I've been stuck in Facebook Land for the last few days. Je-sus. I had a lot of apprehensions about it at first, but I'll admit (Betsy) it's been kinda fun. Now I just want to chill from it and put it on cruise control. It's good to be home, Blogworld.
From all the running -- four times a week for an hour and a half on two different basketball teams -- Maya has developed chronic pain in her knees. Achy pain, sharp pain, pain that goes from one knee to the other. When she was a toddler until she was about eight, anytime she went through a growth spurt, her feet would ache so badly she'd wake me up to rub them a couple times a night. But the knees worry us. I really believed it was nothing more than growing pains and a little tendinitis, but Husband is hypersensitive about the matter considering he's had ACL and meniscous surgeries. "She's too young to have knee problems." I took her to the doctor on Monday as a precaution and it turns out she has a condition called Osgood-Schlatter disease. Husband would later remark, "After the famous Osgood Schlatter?" It's a condition that affects active young athletes -- "mainly boys" the doctor said -- where kids experience pain at the base of their knee cap from the growth plates rubbing against the top of the tibia. Ouch. Extreme running and growth spurts flare it up and cause pain. Maya said, "Don't tell me I have to stop playing basketball." The doctor said no, but she has to cut down. Maya sort of fish flopped on the examination table. This was not the news she wanted to hear, but all of her parents, me, Husband, BD and Sanne were thrilled she didn't have any tears in ligaments or anything else more serious or permanent. Osgood-Schlatter will go away when she stops growing. Beat it, Osgood. The doctor gave us a note to discontinue one basketball team, but she can stay with the other. On the way out of the office I said to Maya, "Dude, you have a disease." We laughed and went home to ice her knees with a frozen pack of peas.
Here's Mina my other little stud working on her tennis game with her awesome coach Amy.
I'm not afraid to share my balls of light today. I'm feeling solid and confident in them . . .I'm back to hitting the books to become a holistic nutritionist. When I first started studying, I freaked out about time and the lack of time, but some how I've made peace with it and studying has been fun. I fit it in just fine now. I scratch my head at the previous freak out. I also have a more clear purpose about why I'm studying, and in a nutshell it's so I can simply volunteer all the information away. I want to volunteer at low-income clinics and share it all with them. The folks with access to the organic aisles of Whole Foods already have a leg up, and some how, in a little way, I'm gonna break the myth that healthy food is not for poor people, that organics is not for them, that fresh food is not for them. Anyway, I'm on my way. I finished my first class, The Fundamentals of Nutrition and I got a 97% on the final. Whootwhoot! I'm now taking Traditional Naturopath which is a trip, but an interesting trip.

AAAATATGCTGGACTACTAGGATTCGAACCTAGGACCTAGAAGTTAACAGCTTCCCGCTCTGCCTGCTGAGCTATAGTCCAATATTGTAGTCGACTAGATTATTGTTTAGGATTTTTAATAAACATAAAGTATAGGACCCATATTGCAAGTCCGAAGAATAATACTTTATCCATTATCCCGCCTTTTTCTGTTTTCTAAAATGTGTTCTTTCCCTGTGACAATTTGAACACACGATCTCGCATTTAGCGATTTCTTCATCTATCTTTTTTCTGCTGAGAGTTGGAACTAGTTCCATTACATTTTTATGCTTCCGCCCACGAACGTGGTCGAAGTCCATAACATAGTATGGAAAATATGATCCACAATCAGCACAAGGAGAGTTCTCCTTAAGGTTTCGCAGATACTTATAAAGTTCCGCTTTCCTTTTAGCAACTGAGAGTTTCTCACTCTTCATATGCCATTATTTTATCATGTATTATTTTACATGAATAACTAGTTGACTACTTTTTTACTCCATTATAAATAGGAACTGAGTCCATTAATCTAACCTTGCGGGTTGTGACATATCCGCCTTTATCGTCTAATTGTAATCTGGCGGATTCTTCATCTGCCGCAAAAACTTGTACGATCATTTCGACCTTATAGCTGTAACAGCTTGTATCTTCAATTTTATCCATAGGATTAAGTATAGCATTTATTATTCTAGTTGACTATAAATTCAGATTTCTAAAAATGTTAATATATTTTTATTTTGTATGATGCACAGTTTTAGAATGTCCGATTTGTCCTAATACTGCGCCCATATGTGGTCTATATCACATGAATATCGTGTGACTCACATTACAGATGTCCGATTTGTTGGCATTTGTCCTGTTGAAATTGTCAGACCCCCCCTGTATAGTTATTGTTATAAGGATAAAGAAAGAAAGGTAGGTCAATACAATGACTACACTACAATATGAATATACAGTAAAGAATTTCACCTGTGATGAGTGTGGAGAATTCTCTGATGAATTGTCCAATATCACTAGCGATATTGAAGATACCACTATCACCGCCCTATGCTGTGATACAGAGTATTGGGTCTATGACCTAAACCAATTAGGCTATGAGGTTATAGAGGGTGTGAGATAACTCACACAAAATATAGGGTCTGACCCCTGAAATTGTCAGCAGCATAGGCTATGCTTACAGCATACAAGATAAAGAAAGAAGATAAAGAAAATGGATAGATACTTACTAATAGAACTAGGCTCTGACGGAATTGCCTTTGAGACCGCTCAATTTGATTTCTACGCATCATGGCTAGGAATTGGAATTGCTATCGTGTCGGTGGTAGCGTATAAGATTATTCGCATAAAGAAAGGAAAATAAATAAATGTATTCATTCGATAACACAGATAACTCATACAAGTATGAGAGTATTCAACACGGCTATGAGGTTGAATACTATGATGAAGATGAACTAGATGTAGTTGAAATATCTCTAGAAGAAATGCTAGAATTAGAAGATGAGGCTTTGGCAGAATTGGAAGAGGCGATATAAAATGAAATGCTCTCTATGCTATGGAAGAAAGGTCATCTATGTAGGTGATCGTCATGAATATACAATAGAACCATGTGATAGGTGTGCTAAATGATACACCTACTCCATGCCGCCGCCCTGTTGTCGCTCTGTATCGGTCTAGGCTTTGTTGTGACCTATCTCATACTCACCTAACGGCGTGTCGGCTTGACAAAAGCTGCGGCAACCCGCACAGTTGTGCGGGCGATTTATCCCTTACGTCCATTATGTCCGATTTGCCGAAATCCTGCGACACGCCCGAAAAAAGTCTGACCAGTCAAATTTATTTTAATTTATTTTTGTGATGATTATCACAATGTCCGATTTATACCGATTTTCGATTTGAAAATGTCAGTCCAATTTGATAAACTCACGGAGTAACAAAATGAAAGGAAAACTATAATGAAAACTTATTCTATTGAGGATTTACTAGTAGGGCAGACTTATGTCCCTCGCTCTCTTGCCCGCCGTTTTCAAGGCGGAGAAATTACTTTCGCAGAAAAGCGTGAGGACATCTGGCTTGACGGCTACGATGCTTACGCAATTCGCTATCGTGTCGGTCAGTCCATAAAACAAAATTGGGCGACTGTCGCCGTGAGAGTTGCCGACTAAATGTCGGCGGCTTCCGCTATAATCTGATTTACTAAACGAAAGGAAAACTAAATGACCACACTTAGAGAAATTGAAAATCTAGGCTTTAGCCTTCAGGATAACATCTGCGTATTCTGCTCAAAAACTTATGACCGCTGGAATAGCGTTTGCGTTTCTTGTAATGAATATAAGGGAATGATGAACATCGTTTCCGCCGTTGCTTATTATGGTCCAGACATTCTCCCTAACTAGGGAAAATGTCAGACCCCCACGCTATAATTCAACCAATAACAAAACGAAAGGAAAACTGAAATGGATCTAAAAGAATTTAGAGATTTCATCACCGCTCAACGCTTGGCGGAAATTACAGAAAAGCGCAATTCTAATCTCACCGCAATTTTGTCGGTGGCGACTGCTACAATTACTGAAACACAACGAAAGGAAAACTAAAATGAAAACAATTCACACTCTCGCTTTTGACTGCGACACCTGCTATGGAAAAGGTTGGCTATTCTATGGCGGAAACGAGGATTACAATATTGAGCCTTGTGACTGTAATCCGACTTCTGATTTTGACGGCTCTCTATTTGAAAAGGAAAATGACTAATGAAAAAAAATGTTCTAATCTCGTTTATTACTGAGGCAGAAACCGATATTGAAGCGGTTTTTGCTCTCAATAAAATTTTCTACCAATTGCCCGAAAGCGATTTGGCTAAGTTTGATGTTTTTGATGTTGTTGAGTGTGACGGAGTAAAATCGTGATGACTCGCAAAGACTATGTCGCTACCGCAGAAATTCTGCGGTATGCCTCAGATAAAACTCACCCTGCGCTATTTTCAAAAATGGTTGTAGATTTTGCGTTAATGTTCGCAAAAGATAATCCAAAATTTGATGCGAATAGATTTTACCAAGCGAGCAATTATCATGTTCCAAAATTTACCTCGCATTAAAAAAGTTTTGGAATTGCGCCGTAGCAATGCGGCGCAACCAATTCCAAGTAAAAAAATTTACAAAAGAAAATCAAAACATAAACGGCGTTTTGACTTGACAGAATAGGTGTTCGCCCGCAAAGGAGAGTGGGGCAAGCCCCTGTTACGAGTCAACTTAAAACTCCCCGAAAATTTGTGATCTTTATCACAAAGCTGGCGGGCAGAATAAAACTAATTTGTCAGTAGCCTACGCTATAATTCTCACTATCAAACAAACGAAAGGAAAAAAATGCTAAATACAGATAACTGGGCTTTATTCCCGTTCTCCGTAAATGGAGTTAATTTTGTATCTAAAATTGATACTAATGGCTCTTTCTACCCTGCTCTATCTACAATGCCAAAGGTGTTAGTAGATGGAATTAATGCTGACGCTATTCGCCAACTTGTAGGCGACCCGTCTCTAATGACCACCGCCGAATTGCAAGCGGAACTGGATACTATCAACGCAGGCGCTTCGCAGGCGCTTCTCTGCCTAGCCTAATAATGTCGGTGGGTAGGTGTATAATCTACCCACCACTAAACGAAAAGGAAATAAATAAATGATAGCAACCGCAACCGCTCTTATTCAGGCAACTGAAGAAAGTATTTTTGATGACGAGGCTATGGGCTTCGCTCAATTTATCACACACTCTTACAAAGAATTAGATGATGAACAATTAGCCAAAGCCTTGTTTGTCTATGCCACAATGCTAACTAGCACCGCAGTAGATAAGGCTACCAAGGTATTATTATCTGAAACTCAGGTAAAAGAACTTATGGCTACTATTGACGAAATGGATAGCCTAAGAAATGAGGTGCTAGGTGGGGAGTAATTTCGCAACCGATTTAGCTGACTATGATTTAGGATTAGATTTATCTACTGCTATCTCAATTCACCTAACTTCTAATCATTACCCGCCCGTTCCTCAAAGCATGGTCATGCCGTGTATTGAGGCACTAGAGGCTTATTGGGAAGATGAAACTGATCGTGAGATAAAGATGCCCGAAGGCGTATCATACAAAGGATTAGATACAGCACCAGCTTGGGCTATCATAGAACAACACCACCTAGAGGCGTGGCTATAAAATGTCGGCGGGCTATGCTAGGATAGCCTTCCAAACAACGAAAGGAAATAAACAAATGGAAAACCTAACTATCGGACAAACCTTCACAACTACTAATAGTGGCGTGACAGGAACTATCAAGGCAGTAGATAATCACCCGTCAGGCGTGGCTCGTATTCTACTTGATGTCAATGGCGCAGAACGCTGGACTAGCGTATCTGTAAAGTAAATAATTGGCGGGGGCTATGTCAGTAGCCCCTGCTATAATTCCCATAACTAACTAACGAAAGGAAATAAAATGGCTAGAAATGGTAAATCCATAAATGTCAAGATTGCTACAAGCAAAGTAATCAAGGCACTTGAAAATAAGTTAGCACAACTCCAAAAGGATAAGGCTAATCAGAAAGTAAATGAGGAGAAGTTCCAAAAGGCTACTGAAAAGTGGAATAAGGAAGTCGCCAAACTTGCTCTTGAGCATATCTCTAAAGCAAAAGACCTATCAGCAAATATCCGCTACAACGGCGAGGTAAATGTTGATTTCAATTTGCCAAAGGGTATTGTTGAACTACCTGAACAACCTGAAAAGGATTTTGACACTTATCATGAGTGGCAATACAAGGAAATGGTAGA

There were three things that got me back on this path: First, I don't ever stop thinking about how food is medicinal and a key to preventative care. Secondly, I saw the movie Sicko, finally, and after feeling devastatingly hopeless immediately after, I realized this is the only way I know how to lend a hand. And lastly, I recently read an article about Kristen Brydums. Kristen was a student from San Francisco who went on a utopian journey across the U.S. out to prove the generosity of people. She was an ultimate freegan; she gratefully took what people gave her and then gave it all away again. The purpose of this journey was to prove that this recycling of generosity works. When she reached New Orleans, she hung out with dumpster-diving artists in abandoned houses in the 9th Ward and on her second night there she was shot in the face four times and killed, her borrowed bike stolen, her purse taken too. Her mother laments that Kristen would have gladly given the stuff to the people who did this to her. Having looked her up again, I read a few blogs ripping Kristen's naivete and how this has re-kicked up a political shit storm regarding sections of a still battered New Orleans. Yet still I am deeply touched by Kristen's belief that scarcity is a myth; that there is plenty for everyone if we -- individuals and government -- shared a little more. And with that -- as people oddly and angrily battle over what she was or wasn't, and what NOLA is or isn't -- she inspired me. Her open heart and big naive ideas are not lost on me nor do I think they were squashed in vain.
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